Wednesday, June 27, 2007

Marvel's Planet Hulk a masterful blend of word and art

The Hulk, Marvel Comic’s green-skinned monster, has been in existence nearly 50 years. In that time, I’ve thought of the Hulk as largely a one-note super hero. “Hulk Smash.” “Hulk Strongest One There Is.” That sort of thing. There wasn’t much gray matter behind that green façade and any super villain he inevitably defeated seemed more the result of serendipitous rage than from any sense of justice or moral outrage. He could just as likely pound the Thing or Thor into the dirt as the Leader. All that changed in a remarkable series by Greg Pak that originally appeared in issues #92-105 of The Incredible Hulk.

Pak has reinvented old Greenskin. In this series the Hulk is smarter, stronger and more capable of channeling his anger into constructive paths, although that doesn’t mean he doesn’t administer a beating or two. As the Green Scar, the Hulk takes on a dignity and depth that’s been absent for five decades. He assumes tragic dimensions and suddenly that anger that always so diffused and misdirected is focused squarely on a foursome that’s stood tall in the Marvel Universe and one can’t help but cheer for the Hulk.

The Planet Hulk mini-series has now been assembled into a handsome hard-bound graphic novel of the same name. As the series begins the Hulk has been shot into space by those relentless do-gooders Reed Richards (Mr. Fantastic), Iron Man, Dr. Strange and Black Bolt, leader of the Inhumans. Their intent was to send the Hulkie to a lush, uninhabited world. Instead, the Hulk ends up as a gladiator on Sakaar, a savage world of pink-skinned humanoids and intelligent, mind-linked insects, which is ruled by the cruel Red King.

By the conclusion of Planet Hulk, the Green Scar, aided by his War Bound, who meet in Sakaar’s version of the gladiatorial arena, and a handful of native rebels, overthrows the Red King and is himself crowned king. He takes a queen who soon announces that she’s preggers. In the comics, like the soap operas, nothing ends on a happy note and events lead to the destruction of the entire world, including Hulk’s queen and impending child. Only the Hulk and his War Bound survive. That sets up round two, now unfolding in a comic shop near you in World War Hulk. The Green Scar is pissed and he’s returned to Earth, along with his War Bound, seeking revenge.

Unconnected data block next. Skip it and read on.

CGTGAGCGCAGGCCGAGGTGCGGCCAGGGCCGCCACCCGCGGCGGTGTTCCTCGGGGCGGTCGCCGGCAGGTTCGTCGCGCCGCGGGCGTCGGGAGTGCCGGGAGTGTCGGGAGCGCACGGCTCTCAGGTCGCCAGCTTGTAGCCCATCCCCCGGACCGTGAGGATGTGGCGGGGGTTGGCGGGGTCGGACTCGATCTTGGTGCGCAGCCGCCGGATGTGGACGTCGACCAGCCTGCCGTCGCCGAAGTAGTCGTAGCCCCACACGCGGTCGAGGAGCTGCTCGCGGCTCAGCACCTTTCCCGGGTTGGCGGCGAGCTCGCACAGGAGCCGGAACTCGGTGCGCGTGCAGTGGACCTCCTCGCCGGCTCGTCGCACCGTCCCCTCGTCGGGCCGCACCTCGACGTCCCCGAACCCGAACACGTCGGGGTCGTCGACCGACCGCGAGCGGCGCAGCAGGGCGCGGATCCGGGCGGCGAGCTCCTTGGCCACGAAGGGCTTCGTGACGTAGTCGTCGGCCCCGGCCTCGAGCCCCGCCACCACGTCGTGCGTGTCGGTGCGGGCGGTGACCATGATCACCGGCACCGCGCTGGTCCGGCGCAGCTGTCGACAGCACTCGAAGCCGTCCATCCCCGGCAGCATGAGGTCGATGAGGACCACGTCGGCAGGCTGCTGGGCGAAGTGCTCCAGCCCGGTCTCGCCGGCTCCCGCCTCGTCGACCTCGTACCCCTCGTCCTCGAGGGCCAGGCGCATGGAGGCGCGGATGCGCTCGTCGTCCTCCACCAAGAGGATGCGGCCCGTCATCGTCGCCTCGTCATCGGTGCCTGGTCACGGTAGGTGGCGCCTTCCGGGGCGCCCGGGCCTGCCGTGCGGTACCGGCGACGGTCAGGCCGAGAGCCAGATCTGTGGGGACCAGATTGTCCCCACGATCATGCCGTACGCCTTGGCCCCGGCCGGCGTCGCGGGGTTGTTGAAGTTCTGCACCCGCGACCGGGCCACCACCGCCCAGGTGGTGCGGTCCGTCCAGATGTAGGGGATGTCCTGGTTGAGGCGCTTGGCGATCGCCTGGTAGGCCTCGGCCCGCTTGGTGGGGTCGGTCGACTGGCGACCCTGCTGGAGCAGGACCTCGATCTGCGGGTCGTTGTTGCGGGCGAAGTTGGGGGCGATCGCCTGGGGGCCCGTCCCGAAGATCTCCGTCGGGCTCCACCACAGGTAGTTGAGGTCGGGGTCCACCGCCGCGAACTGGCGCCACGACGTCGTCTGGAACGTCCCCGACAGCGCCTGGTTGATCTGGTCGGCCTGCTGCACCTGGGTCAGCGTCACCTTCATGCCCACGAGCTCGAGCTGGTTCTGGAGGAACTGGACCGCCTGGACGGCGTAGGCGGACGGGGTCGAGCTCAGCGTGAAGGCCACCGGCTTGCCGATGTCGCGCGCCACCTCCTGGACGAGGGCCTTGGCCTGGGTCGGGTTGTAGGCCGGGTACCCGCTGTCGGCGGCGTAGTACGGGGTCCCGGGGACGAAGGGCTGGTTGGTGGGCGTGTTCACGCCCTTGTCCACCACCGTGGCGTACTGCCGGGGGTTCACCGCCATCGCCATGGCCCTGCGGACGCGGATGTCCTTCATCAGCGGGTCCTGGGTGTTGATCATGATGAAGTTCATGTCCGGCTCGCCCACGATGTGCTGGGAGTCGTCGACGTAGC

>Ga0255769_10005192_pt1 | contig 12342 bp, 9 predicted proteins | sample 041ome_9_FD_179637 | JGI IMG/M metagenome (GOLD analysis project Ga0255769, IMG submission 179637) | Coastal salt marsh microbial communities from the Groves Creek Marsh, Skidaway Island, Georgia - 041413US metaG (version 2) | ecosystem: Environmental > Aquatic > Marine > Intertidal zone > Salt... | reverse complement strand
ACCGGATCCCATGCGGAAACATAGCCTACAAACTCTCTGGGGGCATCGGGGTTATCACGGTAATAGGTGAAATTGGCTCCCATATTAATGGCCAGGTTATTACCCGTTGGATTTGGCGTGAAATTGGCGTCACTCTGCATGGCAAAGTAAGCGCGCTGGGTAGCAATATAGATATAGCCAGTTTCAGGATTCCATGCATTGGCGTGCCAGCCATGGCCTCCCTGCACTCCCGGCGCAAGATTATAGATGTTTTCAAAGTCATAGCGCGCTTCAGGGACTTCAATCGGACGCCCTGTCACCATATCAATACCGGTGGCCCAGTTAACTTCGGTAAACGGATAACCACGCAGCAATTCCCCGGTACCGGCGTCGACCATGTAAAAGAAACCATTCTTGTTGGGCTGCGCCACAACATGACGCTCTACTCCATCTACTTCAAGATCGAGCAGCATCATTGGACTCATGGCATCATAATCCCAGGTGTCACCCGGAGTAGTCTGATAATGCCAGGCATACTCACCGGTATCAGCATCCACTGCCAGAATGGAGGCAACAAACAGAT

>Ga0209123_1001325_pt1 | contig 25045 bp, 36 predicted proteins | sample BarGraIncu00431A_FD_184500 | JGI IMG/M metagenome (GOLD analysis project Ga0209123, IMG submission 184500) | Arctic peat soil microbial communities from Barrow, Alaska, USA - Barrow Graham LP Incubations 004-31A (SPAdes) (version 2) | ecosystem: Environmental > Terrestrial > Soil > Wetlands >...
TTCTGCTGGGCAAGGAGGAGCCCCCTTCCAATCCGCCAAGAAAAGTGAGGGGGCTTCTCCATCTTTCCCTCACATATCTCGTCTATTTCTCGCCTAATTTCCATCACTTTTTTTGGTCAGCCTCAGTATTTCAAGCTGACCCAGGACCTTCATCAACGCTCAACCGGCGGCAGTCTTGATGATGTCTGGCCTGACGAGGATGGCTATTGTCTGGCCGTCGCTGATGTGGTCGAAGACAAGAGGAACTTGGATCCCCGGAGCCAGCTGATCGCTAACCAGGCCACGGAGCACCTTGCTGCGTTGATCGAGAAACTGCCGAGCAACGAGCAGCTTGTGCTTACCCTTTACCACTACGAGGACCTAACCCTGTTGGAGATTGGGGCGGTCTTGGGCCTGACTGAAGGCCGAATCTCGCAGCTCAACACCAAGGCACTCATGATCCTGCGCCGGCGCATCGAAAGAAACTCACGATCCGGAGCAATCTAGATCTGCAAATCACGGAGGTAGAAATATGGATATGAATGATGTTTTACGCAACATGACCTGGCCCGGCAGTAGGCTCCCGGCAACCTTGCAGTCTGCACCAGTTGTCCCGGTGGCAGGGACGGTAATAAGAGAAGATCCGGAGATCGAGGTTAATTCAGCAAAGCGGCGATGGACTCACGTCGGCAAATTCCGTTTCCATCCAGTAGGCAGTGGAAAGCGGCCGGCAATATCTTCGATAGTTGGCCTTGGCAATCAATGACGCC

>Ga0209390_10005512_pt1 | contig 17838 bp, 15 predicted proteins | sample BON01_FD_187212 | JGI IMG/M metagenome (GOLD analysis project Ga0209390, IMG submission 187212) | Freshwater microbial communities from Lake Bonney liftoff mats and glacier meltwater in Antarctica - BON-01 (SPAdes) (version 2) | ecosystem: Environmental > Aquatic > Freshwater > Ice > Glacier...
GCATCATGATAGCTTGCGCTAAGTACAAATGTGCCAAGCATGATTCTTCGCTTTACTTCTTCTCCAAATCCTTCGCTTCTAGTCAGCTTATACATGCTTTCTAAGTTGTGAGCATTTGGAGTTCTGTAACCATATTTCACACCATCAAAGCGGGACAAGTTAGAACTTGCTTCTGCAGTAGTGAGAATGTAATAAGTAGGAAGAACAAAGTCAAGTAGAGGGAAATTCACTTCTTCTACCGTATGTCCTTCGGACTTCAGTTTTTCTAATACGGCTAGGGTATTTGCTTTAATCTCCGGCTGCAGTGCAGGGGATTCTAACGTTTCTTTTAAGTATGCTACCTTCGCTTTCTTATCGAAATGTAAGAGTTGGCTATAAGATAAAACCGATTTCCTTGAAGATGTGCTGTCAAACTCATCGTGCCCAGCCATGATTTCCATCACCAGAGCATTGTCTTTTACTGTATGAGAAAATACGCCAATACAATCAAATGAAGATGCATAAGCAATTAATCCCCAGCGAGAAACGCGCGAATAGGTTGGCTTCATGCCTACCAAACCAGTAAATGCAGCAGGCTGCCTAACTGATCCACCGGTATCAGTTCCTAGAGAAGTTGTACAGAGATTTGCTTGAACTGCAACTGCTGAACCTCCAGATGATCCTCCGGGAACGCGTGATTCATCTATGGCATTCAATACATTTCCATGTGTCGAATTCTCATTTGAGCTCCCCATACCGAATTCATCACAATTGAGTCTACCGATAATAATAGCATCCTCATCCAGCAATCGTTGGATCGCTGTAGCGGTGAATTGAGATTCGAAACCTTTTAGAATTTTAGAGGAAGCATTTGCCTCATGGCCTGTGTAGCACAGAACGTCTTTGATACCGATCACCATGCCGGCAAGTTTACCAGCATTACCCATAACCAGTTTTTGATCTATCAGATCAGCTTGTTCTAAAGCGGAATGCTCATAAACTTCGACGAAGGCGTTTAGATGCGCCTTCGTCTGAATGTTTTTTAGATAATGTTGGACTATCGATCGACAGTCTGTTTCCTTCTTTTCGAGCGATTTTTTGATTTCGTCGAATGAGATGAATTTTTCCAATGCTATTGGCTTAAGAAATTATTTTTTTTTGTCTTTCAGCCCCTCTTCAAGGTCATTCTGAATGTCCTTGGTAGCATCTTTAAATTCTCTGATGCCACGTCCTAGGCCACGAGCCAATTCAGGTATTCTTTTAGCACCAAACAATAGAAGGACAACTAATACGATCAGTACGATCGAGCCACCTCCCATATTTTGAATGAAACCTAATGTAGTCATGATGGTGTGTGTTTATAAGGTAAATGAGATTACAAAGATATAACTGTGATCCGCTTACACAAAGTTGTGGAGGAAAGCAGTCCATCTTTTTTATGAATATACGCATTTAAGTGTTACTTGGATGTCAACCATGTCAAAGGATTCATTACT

An entertaining aspect of the series is that among the War Bound,” largely a motley assortment of “monsters,” are several minor characters who made long-ago appearances in Marvel Comics, including Korg, part of the Kronan race, stone creatures who once fought Thor in Journey Into Mystery #83 and a member of the Brood, a race of insect-like, parasitic beings, who first appeared in Uncanny X-Men #155 That’s a nice touch by Pak. Another deft touch is Pak’s handling of Bruce Banner, the Hulk’s alter ego. Banner, the nerdy scientist who Hulk hates most, makes only a cameo appearance in the series, but that brief appearance is in a touching scene in which the Hulk demonstrates great vulnerability and trust. It’s a testament to Pak’s skill as a writer that he can evoke such emotions from this green-skinned behemoth.

Planet Hulk demonstrates the power and popularity of the comic book and, by extension, the graphic novel. I’ve been around longer than the Hulk, yet I continue to become deeply caught up in a comic’s narrative arc. Pak’s writing drives this book, but it would be incomplete without the exceptional artwork, principally that of Aaron Lopresti and Carlo Pagulayan, who offer up several full-page set pieces, sans text, that are marvelous, as is the one-panel snapshot of the Hulk – almost an aside – when he realizes he is to be a father. A superlative blend of word and picture, Planet Hulk easily ranks among the finest comic book efforts in a half century and is a testament to that special blend of storytelling that makes the comic book such a special, enduring medium.

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